Back to work
Colonial Williamsburg's 2021 conference aims to look at period furniture making from a new perspective.
An active workshop is a terrible place for a finished – or nearly finished – piece of fine furniture. Surely I’m not the only one who reaches this conclusion as a project nears completion. It is a stark contrast: intricate ornament and polished wood amid the dusty, roughsawn realities of a space filled with tools designed to chew up that same wood and spit it out. This not only makes me nervous (and careful), but it also awakens the historian in me. Most of the people working in high-end 18th-century cabinet shops could not afford their own work. The contrast between places bites a little harder when we expand it out to include the people who inhabited those spaces. We’ve designed this year’s Working Wood in the 18th Century conference, held virtually from Colonial Williamsburg, to frame our many woodworking demonstrations within these contrasting and/or overlapping contexts of home and shop.
On its surface, our theme, “Back to Work: Functional Furniture for Home and Shop,” may seem like a tie that loosely binds a series of interesting pieces and topics together. There are, after all, many interesting pieces to consider during three and a half days of period-appropriate how-to demonstrations. Among the highlights from the workshop side of things are workholding techniques and staked stool construction with guest presenter Chris Schwarz and the construction of a treadle lathe with Colonial Williamsburg’s lead joiner Brian Weldy. Of the fine furniture associated with the kinds of work performed by the gentry in their homes, we will feature guest presenters Bob Van Dyke and Mike Mascelli demonstrating a neo-classical work table (a popular form designed for storage of needlecraft supplies), Hay Shop apprentices John Peeler and Jeremy Tritchler making an intricate apothecary chest, and me demonstrating a writing table that can adjust in height and angle. In other words, all the stuff that you’d want in a typical hand-tool-centered conference: turning, tool making, holdfasts, veneer, tiny dovetails, upholstery, round mortises, square mortises, and on and on, BUT…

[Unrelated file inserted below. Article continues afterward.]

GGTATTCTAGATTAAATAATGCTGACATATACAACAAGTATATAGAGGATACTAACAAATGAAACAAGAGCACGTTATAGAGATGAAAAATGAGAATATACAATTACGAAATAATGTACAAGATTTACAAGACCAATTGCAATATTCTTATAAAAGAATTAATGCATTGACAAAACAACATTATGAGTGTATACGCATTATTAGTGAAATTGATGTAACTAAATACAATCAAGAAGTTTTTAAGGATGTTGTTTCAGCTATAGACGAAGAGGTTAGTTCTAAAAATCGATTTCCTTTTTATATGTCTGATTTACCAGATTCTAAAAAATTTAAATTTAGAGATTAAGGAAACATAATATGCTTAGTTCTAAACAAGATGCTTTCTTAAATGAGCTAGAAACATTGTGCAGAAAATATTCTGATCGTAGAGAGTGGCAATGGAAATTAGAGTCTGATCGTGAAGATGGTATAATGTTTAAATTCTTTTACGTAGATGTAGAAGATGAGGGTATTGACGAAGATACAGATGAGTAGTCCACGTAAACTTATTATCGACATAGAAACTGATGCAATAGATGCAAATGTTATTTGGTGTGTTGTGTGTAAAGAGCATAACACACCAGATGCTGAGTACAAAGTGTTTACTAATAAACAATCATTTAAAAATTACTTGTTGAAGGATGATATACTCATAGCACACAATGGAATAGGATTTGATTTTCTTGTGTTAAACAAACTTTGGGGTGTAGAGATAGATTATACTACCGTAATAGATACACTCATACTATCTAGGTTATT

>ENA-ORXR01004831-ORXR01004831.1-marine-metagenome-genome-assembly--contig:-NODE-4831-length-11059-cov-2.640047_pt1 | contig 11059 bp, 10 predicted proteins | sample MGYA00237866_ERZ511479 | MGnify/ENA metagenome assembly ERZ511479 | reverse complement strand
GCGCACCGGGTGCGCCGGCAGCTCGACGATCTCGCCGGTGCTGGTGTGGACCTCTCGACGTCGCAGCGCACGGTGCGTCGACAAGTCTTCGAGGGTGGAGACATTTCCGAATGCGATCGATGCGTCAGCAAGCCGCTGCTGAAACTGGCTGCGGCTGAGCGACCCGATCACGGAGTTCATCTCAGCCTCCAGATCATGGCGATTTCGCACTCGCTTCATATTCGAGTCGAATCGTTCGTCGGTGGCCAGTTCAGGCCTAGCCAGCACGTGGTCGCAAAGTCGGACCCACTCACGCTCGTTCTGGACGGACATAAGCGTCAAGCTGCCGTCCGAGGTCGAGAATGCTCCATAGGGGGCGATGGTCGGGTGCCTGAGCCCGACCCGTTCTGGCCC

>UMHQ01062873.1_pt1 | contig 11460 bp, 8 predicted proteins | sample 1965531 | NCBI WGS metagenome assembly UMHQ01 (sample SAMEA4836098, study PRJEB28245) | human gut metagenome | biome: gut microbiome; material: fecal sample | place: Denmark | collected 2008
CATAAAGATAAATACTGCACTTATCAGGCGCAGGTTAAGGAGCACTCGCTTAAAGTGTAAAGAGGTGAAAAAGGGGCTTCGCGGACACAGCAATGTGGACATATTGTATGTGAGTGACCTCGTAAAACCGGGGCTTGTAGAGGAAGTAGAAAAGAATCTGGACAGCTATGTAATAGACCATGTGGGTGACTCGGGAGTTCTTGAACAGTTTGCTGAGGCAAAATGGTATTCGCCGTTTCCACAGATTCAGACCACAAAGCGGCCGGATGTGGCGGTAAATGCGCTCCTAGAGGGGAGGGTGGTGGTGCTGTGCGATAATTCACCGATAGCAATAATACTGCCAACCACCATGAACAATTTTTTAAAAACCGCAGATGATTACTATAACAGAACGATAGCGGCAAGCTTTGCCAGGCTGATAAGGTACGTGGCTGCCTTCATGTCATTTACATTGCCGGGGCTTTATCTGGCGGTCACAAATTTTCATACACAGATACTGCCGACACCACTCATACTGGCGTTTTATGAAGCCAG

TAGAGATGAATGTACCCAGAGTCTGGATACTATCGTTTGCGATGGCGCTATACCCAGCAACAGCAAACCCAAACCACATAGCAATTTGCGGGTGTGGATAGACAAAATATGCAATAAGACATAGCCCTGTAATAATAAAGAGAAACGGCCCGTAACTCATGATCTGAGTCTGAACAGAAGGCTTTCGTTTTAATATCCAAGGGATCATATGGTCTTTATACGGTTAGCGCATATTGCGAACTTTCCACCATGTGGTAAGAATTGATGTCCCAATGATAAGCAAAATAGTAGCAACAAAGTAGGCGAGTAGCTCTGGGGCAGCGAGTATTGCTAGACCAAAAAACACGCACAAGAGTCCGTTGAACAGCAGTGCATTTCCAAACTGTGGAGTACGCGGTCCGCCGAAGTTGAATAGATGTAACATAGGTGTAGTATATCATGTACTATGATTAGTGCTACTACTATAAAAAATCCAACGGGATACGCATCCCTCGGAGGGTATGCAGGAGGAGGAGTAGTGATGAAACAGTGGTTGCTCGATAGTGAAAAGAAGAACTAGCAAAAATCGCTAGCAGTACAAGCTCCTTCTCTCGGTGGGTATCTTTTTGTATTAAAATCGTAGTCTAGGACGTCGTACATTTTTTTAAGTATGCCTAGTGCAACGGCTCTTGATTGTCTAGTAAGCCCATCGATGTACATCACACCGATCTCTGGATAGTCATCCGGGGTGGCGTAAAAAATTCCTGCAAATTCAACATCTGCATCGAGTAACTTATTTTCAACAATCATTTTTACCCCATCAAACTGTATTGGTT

…we don’t want a typical conference. For the many decades that period furniture making has been a thing among modern woodworkers, the normal approach has been to rip furniture out of its original context and park it in our modern homes and lives. There’s nothing wrong with that, like there is nothing wrong with cutting a cabriole leg on a bandsaw. The past is an inheritance that we may spend as we desire. It is also a lot more than that. The lessons and stories we tease out of it may often be contradictory or inscrutable, but they are also a vital force in our lives. One of this conference’s chief goals aligns nicely with the aims of many current period furniture makers and historians: to restore context to the how-to lessons we glean from the past. It’s easy to treat these procedural lessons as detachable from their historical contexts. By practicing traditional techniques today, we do our part to ensure their timelessness. We do ourselves a favor when we also consider that these ways are of particular times and particular places. The mix of topics we’ve chosen for January’s conference highlights stark contrasts and surprising similarities among diverse forms, places, and people within the nebulous time frame when what we call period furniture was first created.